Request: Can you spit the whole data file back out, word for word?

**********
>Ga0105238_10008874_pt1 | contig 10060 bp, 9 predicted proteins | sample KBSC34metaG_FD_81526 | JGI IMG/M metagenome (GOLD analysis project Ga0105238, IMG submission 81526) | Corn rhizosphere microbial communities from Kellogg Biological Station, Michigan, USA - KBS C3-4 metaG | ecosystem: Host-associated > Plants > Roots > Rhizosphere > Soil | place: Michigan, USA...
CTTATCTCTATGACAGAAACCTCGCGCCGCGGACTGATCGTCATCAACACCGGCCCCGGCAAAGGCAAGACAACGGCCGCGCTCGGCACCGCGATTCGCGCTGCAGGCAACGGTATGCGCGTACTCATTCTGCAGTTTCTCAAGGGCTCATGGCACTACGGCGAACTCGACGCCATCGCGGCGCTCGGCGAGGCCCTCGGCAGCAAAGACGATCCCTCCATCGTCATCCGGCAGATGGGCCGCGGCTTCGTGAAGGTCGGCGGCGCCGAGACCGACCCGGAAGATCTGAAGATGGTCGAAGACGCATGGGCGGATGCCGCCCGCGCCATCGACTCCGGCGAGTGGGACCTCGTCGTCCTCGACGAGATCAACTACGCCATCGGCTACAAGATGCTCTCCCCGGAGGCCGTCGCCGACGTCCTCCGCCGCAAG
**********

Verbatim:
>Ga0105238_10008874_pt1 | contig 10060 bp, 9 predicted proteins | sample KBSC34metaG_FD_81526 | JGI IMG/M metagenome (GOLD analysis project Ga0105238, IMG submission 81526) | Corn rhizosphere microbial communities from Kellogg Biological Station, Michigan, USA - KBS C3-4 metaG | ecosystem: Host-associated > Plants > Roots > Rhizosphere > Soil | place: Michigan, USA...
CTTATCTCTATGACAGAAACCTCGCGCCGCGGACTGATCGTCATCAACACCGGCCCCGGCAAAGGCAAGACAACGGCCGCGCTCGGCACCGCGATTCGCGCTGCAGGCAACGGTATGCGCGTACTCATTCTGCAGTTTCTCAAGGGCTCATGGCACTACGGCGAACTCGACGCCATCGCGGCGCTCGGCGAGGCCCTCGGCAGCAAAGACGATCCCTCCATCGTCATCCGGCAGATGGGCCGCGGCTTCGTGAAGGTCGGCGGCGCCGAGACCGACCCGGAAGATCTGAAGATGGTCGAAGACGCATGGGCGGATGCCGCCCGCGCCATCGACTCCGGCGAGTGGGACCTCGTCGTCCTCGACGAGATCAACTACGCCATCGGCTACAAGATGCTCTCCCCGGAGGCCGTCGCCGACGTCCTCCGCCGCAAG